Killers Among Us
Camping Lessons
It Isn't Easy Being Green
Unreal Estate
The Slacker Temp
What They Were Thinking


Unreal Estate

Internet stocks may no longer be soaring, but the market for Web addresses is getting tighter all the time. By JOHN COOK

John Cook goes looking for a Web address, but finds the most obvious permutations of his own name have already been snapped up.
"It's not for sale," says its owner, Scott Day, a former watermelon farmer in Oklahoma who has plans to start a cooking Web site. Not for any sum? "I don't think it would be affordable to you. It wouldn't be affordable for any individual."
"If it were just a cash deal, I'd have to hold out for $25,000," says David Cook, a Florida investor who once owned the phone number 1-800-PHONECALL, which he sold for $25,000.
"I'd probably sell it for upward of $10,000," says Steve Anderson, the C.F.O. of a Silicon Valley company. "I think the dot-org domain names are worth a lot less. A dot-com domain name is worth 10 times a dot-org, potentially. It's all in what the buyer's willing to pay for it."
Network Solutions has the address registered to a John Little of Cupertino, Calif., but efforts to contact him were unsuccessful.
"We're building a prototype of a very cool cooking site, targeted more toward pop-culture," says Firas Bushnaq, who heads a firm known as Ecompany and maintains that the name is not for sale. But if it were? "Anywhere from $100,000 to $200,000."
"It was something that I tried to do, and just didn't have time with school," says Timothy Cook, a 16-year-old from West Melbourne, Fla. "I couldn't see charging more than the price it cost me, which is $100. I'd have to talk to my dad."
"I registered the domain name for a friend of mine a few years ago," says Rodney Joffe of Phoenix. "He has yet to use it, but keeps making noises. He has rejected offers because he really wants it for himself, but my guess is that he'd probably settle for a couple hundred dollars."

arlier this month, the Internet domain name -- just the name, nothing else -- was sold to an anonymous buyer for $823,456 (which works out to about $103,000 per letter). It was not the highest sum ever paid for a domain name (many addresses, including and, have fetched $1 million or more), but it is evidence of how the supposedly limitless World Wide Web is running short on real estate.

According to Network Solutions, a company that registers domain names, all you need to secure a home on the Web is $70 and an unclaimed name with no more than 22 characters. But that's not as easy as it sounds: although a Network Solutions representative says quality domain names are "limited only by the imagination," most experts agree that all the good names have been taken -- by enterprising visionaries hoping to turn a $70 investment into a retirement fund.

What makes a good name? For starters, dot-com is the essential suffix. Dot-net and dot-org just can't compare. Jeffrey Tinsley, the C.E.O. of Great Domains, the company that brokered the sale of, explains: " or are worth something to someone, but dot-com is the Internet's Rodeo Drive." (Of course, any speculator knows that today's slum can be tomorrow's hot neighborhood; Great Domains' parent company holds the rights to

Domain names emerged as an object of intense speculation around 1996, the year Great Domains was founded. The people who got in the game early often just stumbled across the idea. A typical case might be Scott Day, an Oklahoma watermelon farmer who in 1997 registered -- and in the process sensed a business opportunity. He quickly snapped up several food-related names (including, and, envisioning a Web-based culinary empire. "Over 500 people a day type in '' looking for recipes," says Day, who gave up growing watermelons.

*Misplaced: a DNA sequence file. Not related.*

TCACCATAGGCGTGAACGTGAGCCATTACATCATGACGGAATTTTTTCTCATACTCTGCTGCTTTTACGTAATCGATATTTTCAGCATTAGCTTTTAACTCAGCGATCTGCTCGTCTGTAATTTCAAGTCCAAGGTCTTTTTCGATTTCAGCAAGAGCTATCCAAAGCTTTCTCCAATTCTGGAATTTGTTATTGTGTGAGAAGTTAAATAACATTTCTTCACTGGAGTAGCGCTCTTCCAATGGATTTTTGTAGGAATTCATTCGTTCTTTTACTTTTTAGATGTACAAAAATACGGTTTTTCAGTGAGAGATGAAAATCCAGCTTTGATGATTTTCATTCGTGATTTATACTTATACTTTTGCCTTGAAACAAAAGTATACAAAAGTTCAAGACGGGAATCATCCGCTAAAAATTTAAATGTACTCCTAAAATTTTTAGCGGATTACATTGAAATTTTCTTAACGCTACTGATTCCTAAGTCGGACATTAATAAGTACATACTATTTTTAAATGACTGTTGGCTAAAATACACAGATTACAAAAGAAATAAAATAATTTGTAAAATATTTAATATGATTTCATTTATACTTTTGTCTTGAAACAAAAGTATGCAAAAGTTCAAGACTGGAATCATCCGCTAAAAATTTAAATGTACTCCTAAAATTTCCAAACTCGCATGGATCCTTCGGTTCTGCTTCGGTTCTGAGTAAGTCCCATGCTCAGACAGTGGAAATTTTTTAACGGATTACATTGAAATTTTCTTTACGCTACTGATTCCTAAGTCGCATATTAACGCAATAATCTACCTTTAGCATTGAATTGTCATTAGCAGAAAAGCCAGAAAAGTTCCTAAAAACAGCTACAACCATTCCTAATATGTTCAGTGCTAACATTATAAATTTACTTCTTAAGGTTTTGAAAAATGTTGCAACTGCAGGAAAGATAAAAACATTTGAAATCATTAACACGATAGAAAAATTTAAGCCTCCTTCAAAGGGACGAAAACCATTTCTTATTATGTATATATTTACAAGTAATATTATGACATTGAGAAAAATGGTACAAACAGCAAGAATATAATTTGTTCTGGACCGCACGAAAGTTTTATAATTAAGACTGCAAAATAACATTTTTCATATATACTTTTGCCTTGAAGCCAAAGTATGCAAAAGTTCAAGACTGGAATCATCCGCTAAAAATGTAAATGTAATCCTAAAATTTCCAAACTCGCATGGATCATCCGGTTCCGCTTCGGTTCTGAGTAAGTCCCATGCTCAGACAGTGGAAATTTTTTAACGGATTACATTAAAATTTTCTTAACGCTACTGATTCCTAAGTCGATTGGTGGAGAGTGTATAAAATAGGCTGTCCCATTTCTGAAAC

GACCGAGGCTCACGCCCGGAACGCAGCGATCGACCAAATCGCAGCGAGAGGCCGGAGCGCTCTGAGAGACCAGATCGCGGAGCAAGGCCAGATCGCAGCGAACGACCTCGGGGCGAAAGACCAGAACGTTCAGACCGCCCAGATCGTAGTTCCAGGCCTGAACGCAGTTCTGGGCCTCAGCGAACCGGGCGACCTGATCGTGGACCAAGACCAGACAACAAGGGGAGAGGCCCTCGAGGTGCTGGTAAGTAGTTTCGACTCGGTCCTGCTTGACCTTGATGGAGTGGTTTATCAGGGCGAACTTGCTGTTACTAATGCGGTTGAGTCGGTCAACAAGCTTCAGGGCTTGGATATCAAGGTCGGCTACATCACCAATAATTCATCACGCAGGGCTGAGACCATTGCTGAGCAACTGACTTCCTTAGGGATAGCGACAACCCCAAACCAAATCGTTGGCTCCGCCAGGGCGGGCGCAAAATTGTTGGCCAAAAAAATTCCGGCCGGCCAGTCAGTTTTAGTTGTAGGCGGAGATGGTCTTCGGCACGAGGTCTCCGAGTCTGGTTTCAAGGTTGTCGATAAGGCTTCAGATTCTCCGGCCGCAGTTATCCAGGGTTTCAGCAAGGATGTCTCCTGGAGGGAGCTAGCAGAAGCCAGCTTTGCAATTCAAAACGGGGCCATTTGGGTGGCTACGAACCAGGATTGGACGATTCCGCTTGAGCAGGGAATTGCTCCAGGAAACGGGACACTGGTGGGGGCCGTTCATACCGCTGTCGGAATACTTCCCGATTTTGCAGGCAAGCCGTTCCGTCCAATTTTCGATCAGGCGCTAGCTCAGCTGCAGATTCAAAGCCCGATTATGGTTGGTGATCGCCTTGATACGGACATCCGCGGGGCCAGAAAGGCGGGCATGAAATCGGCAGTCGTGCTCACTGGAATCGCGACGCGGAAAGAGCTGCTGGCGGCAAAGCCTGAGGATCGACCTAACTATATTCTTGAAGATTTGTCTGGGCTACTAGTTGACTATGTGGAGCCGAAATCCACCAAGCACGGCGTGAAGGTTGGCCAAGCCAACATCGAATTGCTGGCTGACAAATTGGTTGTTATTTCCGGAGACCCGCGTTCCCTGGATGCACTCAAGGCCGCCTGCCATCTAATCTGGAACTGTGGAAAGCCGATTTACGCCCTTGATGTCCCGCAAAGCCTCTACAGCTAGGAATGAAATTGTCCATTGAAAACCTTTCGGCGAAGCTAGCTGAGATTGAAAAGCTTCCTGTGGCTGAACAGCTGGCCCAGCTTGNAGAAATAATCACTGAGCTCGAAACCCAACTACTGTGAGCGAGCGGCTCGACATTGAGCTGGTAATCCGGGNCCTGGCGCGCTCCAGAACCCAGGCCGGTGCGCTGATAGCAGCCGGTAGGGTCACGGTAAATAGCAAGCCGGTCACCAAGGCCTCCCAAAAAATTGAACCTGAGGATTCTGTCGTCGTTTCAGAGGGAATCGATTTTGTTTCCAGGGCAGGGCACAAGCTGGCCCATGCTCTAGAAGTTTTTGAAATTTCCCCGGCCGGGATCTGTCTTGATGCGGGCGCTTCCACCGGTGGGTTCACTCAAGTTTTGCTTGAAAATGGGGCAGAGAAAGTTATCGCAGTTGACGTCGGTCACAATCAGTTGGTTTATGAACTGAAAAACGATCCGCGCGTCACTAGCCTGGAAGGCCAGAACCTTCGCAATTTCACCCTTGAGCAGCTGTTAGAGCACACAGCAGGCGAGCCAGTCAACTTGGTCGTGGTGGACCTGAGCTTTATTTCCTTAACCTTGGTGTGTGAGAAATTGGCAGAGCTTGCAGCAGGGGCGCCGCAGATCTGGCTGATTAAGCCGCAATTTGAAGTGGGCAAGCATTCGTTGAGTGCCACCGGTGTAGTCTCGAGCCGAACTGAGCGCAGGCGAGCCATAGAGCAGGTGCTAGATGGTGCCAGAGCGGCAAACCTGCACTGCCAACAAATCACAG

Many entrepreneurs control large blocks of sites. Rick Schwartz, a Web developer in Boca Raton, Fla., who was introduced to the domain game as an operator of adult-entertainment sites, has more than 3,000 titles, including (which cost him just the $70 registration fee), ($3,000), ($15,000), ($70, after hearing the term used on CNN in reference to Hillary Clinton) and (for $70, not in honor of the Tammy Wynette classic but because it would read well on a billboard). Though he's not in the habit of selling domain names -- he intends to develop businesses around all his sites -- Schwartz did accept $100,000 for the rights to (from Kaplan Education Services, the college-board prep company). "I bought my mother a condominium on the beach," he explains.

Other high-stakes addresses acquired in the domain name rush include (sold for more than $450,000) and ($1 million). Addresses with an 'e' or an 'i' before them -- like -- are also considered hot; those preceded by a number ( are getting there, too. Even misspelled versions of famous addresses -- like and -- can turn a profit, since they guarantee a certain amount of traffic based solely on typos. No niche market is too obscure to attract speculators. "I've seen someone trying to sell for $5,000," says Ellen Rony, co-author of the "The Domain Name Handbook."

Internet experts believe that sooner or later the naming system will have to change to accommodate the Web's growth. Until it does, however, promoters are hungry for any address that will attract traffic, even if it's from people who land there accidentally. "I know of a young boy who wanted to check on a Nintendo game called Zelda," Rony says. "So he typed in, and guess what? It's a porn site. And he got into trouble for that from his school. How could he know? It's a messy business."

Table of Contents
August 22, 1999

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